3. Do they travel both internationally and domestically?
4. Do they know their way around travel websites? Do they have an established system?

Now that we have several factors that influence travel savviness, we can score users based on how many of these criteria they met. A user that doesn’t have or use membership points, doesn’t travel outside of the US, but is comfortable booking travel and travels to California frequently is considered a 3 for travel savviness by meeting 2 of the 4 criteria. Even with this outline, there is still room for error when interpreting a factor like “having an established booking system.” To account for that, we added example participants that fit ‘perfectly’ to the defined score. This way, if there is any confusion, we can go back and look at how a user compares to the example user.

Another way to define would to consider the scores in each dimension as “if…then…” statements. Let’s consider spending habit…

If, user A likes to splurge, prefers 4–5 star hotels, and flies premium economy, then user A would score a 2 for spending habit.

So…

Here, we still look at several factors that influence spending habit, but instead of saying “this user needs to check off 2 of the 4 factors” we look at where they fall within the factors (like hotel star rating and travel class) to help us determine how to score spending habit.

How to start building your standard scoring guide

1. Define your range based on your user interviews

You could create your dimensions and define each score within your dimension before you even start your user interview, but that won’t do you much good. It’s possible to really skew the range by not knowing how your users tend to behave. Let’s say you define your range first and then interview your users. You find that most users scored a 5, but all the users within that score of 5 could have somewhat different behaviors. The range that is used is not an effective division of behaviors. In order for the guide to be effective, every user — regardless of their behavior — has to match to a score, so that you don’t dilute the data with loose matches. Therefore, it’s much better to evaluate how your responses vary among users and shape the definitions from there.

2. Determine the different use cases and apply them into your definitions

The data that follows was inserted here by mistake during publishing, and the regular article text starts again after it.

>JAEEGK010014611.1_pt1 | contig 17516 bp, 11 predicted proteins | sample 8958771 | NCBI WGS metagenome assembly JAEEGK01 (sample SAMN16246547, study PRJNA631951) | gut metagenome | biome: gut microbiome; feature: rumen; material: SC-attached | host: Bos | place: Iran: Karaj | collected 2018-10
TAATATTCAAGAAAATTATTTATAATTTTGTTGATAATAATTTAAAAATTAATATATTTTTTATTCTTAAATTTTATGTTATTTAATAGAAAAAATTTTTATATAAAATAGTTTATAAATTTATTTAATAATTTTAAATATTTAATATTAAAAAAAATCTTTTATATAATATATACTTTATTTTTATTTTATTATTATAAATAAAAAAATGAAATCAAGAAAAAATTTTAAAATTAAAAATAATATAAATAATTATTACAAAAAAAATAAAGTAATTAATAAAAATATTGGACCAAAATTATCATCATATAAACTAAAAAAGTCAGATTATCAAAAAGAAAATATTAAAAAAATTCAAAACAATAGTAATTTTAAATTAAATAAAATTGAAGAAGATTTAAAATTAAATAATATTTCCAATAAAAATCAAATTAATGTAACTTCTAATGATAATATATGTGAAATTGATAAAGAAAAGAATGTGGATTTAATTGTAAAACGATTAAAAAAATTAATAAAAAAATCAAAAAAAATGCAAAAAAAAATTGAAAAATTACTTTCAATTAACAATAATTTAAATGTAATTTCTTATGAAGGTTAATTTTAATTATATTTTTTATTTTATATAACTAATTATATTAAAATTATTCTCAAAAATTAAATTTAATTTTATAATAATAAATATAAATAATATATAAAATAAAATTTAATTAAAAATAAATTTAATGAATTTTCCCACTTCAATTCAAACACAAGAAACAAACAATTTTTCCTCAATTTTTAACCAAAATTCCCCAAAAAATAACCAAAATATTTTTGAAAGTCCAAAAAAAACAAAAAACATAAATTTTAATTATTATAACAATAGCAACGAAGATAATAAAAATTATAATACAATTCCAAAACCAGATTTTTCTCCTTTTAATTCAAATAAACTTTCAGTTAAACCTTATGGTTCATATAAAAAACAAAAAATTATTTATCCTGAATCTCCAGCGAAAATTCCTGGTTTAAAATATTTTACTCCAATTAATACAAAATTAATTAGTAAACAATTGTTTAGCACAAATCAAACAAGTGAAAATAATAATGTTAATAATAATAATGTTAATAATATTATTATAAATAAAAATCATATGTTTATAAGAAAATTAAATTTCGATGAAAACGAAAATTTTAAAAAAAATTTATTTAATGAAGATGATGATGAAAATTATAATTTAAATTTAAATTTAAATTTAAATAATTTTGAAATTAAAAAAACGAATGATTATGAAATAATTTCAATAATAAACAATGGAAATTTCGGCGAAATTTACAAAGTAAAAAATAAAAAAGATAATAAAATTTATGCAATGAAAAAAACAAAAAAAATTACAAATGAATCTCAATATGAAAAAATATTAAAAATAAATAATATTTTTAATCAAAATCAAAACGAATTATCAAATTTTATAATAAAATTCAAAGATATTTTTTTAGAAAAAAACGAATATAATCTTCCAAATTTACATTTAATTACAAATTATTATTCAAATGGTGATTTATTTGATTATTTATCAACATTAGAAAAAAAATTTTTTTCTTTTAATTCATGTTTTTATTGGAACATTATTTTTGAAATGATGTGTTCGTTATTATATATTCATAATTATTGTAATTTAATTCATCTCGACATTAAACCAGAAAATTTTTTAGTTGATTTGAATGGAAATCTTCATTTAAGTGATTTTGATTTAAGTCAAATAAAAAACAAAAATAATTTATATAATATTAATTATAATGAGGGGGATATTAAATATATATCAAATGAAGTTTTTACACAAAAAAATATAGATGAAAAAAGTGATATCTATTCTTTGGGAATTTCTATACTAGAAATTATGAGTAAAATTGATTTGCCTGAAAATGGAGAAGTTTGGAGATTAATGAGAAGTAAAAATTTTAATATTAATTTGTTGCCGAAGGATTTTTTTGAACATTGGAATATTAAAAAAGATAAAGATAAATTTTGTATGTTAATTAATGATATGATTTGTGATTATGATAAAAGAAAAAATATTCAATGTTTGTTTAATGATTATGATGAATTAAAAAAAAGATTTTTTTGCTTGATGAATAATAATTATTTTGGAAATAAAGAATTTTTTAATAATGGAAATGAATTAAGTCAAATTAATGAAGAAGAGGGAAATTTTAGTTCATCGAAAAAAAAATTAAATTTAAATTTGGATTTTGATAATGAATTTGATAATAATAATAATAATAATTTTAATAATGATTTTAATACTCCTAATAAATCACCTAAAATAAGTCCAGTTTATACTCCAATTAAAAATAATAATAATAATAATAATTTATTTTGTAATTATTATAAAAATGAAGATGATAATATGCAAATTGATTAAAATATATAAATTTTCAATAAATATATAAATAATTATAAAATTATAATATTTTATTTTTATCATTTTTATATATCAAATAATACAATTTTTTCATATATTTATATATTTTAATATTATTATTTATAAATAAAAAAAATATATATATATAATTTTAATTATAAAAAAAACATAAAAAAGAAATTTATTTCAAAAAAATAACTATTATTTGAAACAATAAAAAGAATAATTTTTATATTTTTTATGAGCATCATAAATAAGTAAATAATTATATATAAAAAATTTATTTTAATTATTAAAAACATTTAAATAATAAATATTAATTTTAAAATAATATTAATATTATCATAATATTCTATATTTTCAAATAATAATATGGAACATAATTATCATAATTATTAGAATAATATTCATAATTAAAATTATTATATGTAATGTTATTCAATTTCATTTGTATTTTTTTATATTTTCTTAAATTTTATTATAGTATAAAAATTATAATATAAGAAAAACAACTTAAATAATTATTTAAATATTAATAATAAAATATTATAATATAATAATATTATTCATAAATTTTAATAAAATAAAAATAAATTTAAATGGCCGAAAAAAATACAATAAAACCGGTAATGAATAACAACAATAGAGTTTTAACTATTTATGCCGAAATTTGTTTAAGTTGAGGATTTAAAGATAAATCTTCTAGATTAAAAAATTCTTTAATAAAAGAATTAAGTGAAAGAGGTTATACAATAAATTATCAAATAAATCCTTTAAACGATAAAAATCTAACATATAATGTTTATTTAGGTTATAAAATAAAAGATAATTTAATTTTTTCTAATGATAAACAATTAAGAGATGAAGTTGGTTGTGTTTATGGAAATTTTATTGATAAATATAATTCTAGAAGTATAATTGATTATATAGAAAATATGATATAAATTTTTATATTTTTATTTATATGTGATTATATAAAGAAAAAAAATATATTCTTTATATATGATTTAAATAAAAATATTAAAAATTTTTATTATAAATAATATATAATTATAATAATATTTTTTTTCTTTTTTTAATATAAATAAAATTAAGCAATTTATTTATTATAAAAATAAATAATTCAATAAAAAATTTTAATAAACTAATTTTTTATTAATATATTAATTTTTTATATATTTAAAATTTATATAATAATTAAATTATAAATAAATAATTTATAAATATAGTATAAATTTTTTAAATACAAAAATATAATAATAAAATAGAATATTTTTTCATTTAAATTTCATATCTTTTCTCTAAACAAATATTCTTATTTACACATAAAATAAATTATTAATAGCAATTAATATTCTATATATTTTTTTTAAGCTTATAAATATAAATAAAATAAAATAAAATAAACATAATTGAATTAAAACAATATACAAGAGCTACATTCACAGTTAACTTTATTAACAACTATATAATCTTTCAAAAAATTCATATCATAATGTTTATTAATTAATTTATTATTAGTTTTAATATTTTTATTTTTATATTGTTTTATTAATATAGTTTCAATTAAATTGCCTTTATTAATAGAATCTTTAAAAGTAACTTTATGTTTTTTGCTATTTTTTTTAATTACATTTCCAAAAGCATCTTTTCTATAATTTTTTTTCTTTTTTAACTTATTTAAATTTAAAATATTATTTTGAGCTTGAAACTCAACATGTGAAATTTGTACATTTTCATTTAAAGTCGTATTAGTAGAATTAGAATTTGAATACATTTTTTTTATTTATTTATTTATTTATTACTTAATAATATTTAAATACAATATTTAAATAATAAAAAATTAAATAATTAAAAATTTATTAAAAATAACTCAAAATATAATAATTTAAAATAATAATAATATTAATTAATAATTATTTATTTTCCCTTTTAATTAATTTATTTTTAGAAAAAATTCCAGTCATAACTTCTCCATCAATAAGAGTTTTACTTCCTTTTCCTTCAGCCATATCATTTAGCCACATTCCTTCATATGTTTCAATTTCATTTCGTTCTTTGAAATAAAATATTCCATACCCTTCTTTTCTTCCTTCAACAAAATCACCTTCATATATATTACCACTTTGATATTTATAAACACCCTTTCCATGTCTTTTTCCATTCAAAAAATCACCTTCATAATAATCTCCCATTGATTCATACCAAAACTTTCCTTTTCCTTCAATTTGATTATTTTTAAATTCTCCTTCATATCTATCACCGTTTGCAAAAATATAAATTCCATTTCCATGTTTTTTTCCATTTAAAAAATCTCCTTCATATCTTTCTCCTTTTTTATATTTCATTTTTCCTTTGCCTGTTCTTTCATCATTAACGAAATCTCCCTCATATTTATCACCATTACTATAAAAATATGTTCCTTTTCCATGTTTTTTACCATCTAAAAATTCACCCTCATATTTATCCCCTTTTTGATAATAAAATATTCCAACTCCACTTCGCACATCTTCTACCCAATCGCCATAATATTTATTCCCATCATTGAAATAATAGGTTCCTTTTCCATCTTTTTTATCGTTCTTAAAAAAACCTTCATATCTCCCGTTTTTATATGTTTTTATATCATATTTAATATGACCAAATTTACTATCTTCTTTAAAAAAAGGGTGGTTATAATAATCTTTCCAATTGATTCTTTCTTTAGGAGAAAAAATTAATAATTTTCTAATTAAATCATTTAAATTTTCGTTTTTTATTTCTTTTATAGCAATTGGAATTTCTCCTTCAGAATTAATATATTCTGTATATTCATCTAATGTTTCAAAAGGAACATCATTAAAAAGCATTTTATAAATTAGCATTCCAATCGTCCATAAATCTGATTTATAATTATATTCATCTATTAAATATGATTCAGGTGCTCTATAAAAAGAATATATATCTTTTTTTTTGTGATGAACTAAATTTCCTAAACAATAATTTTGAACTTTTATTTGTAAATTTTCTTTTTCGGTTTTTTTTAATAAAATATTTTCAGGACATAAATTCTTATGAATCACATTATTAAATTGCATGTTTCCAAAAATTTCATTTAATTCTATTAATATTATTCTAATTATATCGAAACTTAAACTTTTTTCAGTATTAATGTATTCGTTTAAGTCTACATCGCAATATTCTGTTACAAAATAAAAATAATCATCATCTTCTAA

After you conduct a chunk of your interviews, you’ll have a better idea of what your range would look like for different dimensions. Start with a framework of what you think would make the most sense based on your responses. When defining the “importance of reviews” dimension it started out very simply:

As we went through all our user responses, we were able to more clearly define each score:

3. Find the best examples! They are your benchmark!

Having written definitions isn’t enough to ensure consistent scoring. Even when reading specific guidelines, there is still room for interpretation. The most helpful thing to do here is to choose an example participant (and a quote or clip) that represents the score perfectly, or very closely. Adding contextual quotes will help maintain consistency when scoring.

4. It will evolve!

As you interview more users, you’ll find a few cases where a user just doesn’t fit into any score. It’s important to remember that a scoring guide is a living and breathing document that will change here and there over time. This doesn’t mean that you change the definition completely, but rather you can add a note that would address a more specific use case. A good example of this was when Sam interviewed users in the UK and found that the way we defined international vs domestic trips in the US wouldn’t apply the same way to UK users. Instead, we had to add a use case for those users:

It’s important to remember that the standard scoring guide isn’t a perfect science, and there is still room for bias. However, our team has more trust in the quality and consistency of data analysis. While this process was originally applied in behavioral research, it can also be applied to any qualitative data set. In UX, many of us come from different academic and professional backgrounds, which we can use to apply different perspectives and methods to improve our approach to the UX process. In our case, it has helped us more accurately represent a spectrum of consistent, real behaviors in our personas, which we use to improve our designs.